Syracuse University’s Board of Trustees today announced it has renewed and extended Chancellor Kent Syverud’s contract until 2024. The announcement follows an extensive and inclusive review process involving deans, faculty, students, staff, alumni, trustees and administrators. The University Senate also…
SUArt Galleries Announces Grand Opening of New Galleries
The Syracuse University Art Galleries has announced the grand opening of newly renovated and expanded galleries that includes the Permanent Collection Gallery and the Collette Ethnographic Gallery. The creation of these newly constructed spaces will help the Syracuse University Art Galleries better serve the needs of Syracuse University students and visitors for years to come.
The SUArt Galleries will host a dedication ceremony, free and open to the public, on Thursday, Feb. 12, from 5-7 p.m. In addition to the grand opening, SUArt will also be celebrating the installation of numerous special exhibitions, including “Minna Citron: The Uncharted Course from Realism to Abstraction,” “Pushing the Line: American Women Printmakers from the Syracuse University Art Collection” and “Shadow of Industry: The Prints of Carol Wax.”
The Collette Ethnographic Gallery, named in honor of the late Director Emeritus and donor Alfred T. Collette, will include long-term display of African, Chinese, Japanese, Korean and Indian three-dimensional objects from the gallery’s permanent collection as well as European, American and Southeast Asian paintings, prints and sculpture. The installations will reflect groupings of important works from the collection that rarely are seen on display, which will directly benefit students studying art history, museum studies or studio art programs, as well as visitors interested in the breadth of the encyclopedic permanent collection.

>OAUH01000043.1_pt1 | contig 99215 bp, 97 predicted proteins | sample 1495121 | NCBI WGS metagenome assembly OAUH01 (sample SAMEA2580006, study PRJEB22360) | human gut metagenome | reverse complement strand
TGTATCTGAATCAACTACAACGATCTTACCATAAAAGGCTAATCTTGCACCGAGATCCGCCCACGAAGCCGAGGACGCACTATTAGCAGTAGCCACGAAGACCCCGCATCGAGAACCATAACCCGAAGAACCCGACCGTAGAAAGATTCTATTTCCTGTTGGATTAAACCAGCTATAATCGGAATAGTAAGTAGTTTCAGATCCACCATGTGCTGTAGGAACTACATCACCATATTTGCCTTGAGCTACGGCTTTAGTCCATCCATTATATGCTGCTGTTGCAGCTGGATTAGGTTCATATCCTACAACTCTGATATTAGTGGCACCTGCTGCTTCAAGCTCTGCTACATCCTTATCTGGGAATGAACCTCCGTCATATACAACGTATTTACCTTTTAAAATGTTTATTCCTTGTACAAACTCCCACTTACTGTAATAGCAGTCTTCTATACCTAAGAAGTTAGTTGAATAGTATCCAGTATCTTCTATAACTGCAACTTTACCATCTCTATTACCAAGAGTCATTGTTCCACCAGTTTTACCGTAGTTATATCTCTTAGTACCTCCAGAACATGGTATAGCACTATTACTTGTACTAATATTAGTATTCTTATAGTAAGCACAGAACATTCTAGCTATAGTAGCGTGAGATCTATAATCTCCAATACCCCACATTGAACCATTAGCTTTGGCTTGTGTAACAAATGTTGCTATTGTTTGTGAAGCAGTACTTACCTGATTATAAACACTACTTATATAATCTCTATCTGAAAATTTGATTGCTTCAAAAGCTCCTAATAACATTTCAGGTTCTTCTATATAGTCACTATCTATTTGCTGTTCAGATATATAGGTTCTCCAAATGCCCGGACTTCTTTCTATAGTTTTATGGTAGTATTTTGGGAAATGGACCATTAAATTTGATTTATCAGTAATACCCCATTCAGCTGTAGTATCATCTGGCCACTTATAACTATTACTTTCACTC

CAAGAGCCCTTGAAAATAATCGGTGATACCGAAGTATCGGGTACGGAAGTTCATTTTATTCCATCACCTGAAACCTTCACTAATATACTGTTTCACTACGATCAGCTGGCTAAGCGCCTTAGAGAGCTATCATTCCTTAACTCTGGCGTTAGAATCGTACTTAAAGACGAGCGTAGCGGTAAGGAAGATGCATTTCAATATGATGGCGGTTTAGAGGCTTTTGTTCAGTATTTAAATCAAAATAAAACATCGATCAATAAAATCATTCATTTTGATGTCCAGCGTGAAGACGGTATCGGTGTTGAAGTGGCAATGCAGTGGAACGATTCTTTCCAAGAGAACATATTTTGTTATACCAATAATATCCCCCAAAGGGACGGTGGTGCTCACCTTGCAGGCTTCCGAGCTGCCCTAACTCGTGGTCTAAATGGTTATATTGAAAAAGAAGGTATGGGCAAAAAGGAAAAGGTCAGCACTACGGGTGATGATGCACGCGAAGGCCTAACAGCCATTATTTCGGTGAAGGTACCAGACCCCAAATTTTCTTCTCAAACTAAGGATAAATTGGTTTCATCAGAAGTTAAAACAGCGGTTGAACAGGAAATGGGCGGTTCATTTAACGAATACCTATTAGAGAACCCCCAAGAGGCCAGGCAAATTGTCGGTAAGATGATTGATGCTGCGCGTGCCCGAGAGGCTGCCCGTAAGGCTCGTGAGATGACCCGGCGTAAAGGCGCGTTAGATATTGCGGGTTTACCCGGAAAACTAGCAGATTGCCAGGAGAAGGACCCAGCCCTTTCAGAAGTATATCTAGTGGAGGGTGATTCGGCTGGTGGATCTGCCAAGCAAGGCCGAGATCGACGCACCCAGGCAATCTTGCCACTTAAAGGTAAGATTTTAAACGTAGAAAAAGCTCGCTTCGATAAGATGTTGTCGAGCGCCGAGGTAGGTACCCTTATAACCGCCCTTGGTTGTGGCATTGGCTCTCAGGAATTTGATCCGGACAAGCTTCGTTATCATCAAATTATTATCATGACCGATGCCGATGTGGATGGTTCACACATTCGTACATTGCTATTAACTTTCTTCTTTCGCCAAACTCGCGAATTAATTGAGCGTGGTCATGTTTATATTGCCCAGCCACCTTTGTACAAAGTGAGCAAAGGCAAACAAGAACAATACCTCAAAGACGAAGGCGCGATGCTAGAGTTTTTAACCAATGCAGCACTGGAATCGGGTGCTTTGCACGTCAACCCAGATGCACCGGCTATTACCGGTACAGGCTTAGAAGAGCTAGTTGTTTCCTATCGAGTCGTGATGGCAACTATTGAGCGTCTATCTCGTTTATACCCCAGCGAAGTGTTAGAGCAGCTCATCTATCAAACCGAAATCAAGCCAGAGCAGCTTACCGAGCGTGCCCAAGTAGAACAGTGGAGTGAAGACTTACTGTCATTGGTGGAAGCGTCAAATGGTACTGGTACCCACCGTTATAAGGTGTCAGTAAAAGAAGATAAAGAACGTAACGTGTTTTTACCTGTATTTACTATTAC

The Permanent Collection Gallery will present long-term installations of important works of art, such as Hyacinthe Rigaud’s “Portrait of Louis XIV,” 1701, John Steuart Curry’ s “The Gospel Train,” 1929, and Robert Cottingham’s “Hi-Fi,” 1971, that will figuratively walk visitors through the history of art from late 15th century until contemporary times. Reflecting the strength of the collection in European and American art, this installation of works is an important aspect of the renovation that SUArt has never been able to do before this time.
Extended displays in both galleries will not only present an enjoyable and educational experience for the visitors, but also allow academic departments and local schools to utilize the collections for their students and class planning. The new galleries will also provide a gathering space for University and school group presentations, gallery tours and in-depth discussions about the artwork installed. Hopefully, active discussions will take place adjacent to the original artwork, which will impact not just the Syracuse University community but the Central New York and art history community as a whole.
Long-term care and preservation of the objects, well-researched curatorial selections and didactic labels have been created that will educate the visitors as to the mission of the University Art Collection and about the artists presented, as well as the history of art and the artists displayed. Most importantly, the new space allows the SUArt Galleries the opportunity to visualize the mission and vision of the founders, important donors, researchers and museum staff throughout the 140+ year history of SUArt.